Now we will see what a perfect post looks like. And what it can do.
November 2, 2008 12:46 PM   Subscribe

Needs more gay cowboys eating pudding.
posted by Nelson at 12:52 PM on November 2, 2008

posted by Caduceus at 12:56 PM on November 2, 2008 [1 favorite]

posted by desjardins at 1:00 PM on November 2, 2008

Couldn't make it past the putting away of the pipe.
posted by An Infinity Of Monkeys at 1:04 PM on November 2, 2008

The guy dancing around 4:50 slays me.
posted by peggynature at 1:06 PM on November 2, 2008

This was wonderful, cheers. Its hypnotic and unsettling and also strangely moving
posted by dng at 1:06 PM on November 2, 2008

It was nice to see that again.
posted by Casuistry at 1:07 PM on November 2, 2008

cf. The Five Obstructions in which Lars Von Trier has Jorgen Leth remake this film 5 times, based on rules Von Trier has devised. It looks like the remakes can be found on youtube, here.
posted by jrb223 at 1:13 PM on November 2, 2008

ah, and now I see the Von Trier reference in the tags...
posted by jrb223 at 1:14 PM on November 2, 2008

A perfect human smokes? And wears paper dresses and go-go boots? Oh, the sixties. Never change.

The woman looks like a framed picture on a dresser of someone's mother when she was young and beautiful, the kind that catch your eye and surprise you in a home.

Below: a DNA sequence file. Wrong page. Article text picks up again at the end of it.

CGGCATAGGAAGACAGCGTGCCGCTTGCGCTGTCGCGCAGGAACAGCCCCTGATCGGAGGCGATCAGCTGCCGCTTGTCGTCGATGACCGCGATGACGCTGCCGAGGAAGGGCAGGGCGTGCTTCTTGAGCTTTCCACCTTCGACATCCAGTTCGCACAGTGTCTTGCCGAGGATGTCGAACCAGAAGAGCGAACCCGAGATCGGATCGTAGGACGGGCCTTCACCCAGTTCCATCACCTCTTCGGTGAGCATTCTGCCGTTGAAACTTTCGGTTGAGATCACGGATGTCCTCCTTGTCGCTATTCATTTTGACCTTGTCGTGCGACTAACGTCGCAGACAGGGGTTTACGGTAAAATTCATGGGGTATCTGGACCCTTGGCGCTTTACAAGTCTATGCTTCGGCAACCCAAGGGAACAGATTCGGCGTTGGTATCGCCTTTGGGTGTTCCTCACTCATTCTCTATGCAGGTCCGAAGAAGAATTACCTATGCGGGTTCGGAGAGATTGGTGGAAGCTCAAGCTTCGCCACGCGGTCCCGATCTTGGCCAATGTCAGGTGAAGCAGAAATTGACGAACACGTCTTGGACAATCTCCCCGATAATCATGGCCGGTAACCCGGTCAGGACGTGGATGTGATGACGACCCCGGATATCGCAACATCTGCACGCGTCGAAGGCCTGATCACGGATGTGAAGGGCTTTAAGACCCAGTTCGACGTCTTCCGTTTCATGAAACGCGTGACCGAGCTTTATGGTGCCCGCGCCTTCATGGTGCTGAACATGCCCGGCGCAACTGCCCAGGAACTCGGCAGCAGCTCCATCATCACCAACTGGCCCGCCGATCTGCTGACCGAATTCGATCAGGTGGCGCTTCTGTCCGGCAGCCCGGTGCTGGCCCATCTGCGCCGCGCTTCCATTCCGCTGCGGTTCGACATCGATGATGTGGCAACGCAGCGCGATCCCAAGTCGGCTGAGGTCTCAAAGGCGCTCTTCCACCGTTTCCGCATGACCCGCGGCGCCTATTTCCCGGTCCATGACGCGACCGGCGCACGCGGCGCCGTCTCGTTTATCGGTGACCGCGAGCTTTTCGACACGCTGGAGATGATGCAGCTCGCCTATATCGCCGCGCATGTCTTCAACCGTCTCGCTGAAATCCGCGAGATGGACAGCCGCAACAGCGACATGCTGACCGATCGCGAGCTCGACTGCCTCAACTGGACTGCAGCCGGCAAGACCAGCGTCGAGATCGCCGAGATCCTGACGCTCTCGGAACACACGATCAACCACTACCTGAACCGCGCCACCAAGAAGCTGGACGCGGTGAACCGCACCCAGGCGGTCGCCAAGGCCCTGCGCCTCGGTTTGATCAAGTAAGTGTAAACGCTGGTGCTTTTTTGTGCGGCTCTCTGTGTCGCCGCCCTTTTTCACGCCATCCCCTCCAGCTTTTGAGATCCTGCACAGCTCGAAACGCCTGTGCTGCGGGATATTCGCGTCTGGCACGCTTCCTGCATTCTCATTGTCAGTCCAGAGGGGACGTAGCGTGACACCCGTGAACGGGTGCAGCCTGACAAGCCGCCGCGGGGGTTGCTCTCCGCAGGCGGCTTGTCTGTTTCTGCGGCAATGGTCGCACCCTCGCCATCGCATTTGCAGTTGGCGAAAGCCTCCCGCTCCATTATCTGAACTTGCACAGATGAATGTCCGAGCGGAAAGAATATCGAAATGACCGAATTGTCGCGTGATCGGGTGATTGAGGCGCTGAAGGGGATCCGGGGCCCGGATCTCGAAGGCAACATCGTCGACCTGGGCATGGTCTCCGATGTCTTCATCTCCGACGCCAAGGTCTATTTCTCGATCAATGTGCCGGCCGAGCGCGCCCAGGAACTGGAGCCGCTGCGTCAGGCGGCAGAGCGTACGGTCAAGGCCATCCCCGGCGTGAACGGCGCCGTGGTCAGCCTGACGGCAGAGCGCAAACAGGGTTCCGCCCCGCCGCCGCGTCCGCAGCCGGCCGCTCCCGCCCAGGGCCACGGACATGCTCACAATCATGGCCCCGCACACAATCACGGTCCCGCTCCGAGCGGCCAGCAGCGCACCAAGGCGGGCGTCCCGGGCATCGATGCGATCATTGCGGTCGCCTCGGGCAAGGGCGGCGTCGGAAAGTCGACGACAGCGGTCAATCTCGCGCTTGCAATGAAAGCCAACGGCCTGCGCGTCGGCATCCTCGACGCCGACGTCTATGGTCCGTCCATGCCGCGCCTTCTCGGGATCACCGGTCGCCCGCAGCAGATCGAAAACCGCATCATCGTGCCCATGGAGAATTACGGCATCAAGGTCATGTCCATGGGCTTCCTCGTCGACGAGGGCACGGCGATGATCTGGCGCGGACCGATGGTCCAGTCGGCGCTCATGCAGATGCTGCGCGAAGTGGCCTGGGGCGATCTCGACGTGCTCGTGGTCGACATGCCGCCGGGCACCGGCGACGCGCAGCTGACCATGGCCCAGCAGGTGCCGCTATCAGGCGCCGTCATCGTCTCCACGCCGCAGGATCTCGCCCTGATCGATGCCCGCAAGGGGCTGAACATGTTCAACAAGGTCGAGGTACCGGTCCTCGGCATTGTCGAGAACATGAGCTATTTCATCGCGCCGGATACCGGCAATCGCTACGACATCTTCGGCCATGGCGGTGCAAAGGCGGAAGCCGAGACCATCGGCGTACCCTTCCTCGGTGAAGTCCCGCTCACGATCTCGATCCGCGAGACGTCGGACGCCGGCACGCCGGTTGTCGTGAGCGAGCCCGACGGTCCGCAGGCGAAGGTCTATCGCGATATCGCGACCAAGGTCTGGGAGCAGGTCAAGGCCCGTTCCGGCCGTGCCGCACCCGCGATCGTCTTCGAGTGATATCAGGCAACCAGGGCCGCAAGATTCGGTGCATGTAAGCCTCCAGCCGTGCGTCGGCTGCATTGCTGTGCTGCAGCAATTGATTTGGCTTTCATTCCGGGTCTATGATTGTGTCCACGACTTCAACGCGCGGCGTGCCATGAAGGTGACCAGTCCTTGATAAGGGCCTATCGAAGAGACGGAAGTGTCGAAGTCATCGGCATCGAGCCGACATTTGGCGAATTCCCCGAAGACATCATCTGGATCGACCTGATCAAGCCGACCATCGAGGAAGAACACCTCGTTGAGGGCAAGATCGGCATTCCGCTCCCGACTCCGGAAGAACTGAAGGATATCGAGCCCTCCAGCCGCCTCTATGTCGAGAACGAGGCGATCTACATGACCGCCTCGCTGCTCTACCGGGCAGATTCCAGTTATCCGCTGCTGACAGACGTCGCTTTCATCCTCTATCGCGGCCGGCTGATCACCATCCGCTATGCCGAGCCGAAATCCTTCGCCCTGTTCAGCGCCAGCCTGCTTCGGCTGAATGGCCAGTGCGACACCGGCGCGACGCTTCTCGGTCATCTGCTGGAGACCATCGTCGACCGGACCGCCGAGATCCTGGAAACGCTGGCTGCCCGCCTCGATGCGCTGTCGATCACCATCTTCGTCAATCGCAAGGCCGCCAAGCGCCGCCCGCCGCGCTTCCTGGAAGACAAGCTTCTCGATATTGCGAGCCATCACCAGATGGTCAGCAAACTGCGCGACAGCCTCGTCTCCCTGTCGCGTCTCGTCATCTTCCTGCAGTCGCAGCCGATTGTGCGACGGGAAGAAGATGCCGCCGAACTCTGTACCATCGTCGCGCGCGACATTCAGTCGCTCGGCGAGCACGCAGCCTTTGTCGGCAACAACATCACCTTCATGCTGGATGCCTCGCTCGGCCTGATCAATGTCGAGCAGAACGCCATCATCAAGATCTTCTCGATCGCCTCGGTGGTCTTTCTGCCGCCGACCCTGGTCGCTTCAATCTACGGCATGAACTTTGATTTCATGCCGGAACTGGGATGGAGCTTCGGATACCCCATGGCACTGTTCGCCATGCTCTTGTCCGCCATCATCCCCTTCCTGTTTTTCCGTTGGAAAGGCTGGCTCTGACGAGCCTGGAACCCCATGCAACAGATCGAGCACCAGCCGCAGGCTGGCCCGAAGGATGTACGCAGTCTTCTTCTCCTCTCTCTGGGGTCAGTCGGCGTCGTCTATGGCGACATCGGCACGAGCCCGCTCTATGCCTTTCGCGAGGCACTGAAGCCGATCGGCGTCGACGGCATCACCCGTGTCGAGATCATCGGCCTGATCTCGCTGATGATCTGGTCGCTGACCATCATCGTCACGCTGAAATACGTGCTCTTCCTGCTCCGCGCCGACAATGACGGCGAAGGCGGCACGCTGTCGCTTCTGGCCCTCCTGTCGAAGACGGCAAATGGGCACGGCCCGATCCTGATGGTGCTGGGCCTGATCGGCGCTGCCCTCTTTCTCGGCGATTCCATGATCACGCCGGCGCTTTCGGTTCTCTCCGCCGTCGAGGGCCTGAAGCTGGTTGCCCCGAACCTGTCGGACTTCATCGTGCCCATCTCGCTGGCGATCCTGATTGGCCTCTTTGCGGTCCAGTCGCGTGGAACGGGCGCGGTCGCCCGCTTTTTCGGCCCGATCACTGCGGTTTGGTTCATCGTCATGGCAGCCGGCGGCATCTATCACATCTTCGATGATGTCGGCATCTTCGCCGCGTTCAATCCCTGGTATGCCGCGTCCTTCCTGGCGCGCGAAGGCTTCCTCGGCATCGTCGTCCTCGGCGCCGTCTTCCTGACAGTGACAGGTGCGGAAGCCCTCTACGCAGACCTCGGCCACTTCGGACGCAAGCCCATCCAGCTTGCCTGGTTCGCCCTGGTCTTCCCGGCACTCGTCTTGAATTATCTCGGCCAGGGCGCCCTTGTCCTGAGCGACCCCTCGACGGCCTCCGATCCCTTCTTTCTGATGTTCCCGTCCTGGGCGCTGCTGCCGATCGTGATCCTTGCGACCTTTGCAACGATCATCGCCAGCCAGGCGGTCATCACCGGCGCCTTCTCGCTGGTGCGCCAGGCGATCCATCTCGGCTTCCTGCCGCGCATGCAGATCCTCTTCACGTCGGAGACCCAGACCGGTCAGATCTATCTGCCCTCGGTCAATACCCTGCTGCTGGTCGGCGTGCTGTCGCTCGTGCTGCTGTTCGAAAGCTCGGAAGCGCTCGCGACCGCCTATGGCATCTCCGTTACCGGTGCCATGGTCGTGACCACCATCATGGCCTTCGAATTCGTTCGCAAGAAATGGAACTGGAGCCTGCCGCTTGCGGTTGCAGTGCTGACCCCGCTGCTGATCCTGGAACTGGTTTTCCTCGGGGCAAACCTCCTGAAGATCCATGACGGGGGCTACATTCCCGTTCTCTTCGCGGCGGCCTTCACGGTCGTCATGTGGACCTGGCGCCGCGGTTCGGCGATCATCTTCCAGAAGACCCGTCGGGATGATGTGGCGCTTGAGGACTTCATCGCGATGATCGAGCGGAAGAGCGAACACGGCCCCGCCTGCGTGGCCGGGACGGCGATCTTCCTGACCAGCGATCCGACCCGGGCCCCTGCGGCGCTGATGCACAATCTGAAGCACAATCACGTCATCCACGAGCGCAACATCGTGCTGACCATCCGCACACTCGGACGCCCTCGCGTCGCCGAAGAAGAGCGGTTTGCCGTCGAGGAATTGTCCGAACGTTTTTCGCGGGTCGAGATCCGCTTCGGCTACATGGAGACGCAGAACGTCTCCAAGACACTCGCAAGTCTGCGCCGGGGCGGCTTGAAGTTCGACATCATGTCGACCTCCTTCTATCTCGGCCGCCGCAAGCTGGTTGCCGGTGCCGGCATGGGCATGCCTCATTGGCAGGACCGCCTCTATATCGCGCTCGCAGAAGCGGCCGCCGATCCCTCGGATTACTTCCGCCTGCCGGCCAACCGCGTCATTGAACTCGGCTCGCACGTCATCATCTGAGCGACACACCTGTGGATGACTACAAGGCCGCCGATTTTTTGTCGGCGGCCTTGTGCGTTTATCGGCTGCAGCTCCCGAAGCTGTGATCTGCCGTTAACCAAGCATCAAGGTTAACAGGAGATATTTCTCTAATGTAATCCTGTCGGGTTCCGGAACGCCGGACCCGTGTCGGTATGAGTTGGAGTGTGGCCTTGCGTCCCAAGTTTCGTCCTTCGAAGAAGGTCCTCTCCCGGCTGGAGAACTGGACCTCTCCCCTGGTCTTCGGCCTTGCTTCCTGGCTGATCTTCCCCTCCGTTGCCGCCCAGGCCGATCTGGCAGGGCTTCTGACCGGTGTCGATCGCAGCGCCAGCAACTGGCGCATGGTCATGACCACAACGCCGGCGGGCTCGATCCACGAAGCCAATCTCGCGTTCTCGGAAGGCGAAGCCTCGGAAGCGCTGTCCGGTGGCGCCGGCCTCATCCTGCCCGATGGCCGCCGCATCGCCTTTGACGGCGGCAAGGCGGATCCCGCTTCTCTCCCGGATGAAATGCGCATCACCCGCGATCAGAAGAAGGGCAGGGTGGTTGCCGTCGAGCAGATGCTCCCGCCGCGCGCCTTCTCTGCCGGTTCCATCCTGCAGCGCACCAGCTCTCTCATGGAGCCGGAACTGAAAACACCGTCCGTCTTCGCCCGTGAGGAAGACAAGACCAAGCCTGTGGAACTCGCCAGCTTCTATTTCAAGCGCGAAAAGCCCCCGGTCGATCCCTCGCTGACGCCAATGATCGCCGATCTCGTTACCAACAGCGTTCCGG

posted by Countess Elena at 1:17 PM on November 2, 2008 [2 favorites]

I'm gonna need you to make this post five more times under a variety of constr—

oh, dammit.
posted by cortex at 1:17 PM on November 2, 2008

Obstructions: 1, 2, 3, 4
posted by Dumsnill at 1:18 PM on November 2, 2008 [1 favorite]

This is very frustrating to watch.
posted by lostburner at 1:34 PM on November 2, 2008

I don't see how this is notable. I think a post linking to a Spongebob video would have equal merit.
posted by prunes at 1:46 PM on November 2, 2008

I don't see how this is notable.

You will probably understand in a few days.
posted by Dr-Baa at 2:02 PM on November 2, 2008 [1 favorite]

I hope to understand it in a few days.
posted by The Light Fantastic at 2:03 PM on November 2, 2008

That is the longest ad for IKEA I have ever watched.
posted by steef at 2:08 PM on November 2, 2008 [7 favorites]

A friend asked a gentleman how it is that he never married?

Replied the gentleman, "Well, I guess I just never met the right woman ... I guess I've been looking for the perfect girl."

"Oh, come on now," said the friend, "Surely you have met at least one girl that you wanted to marry."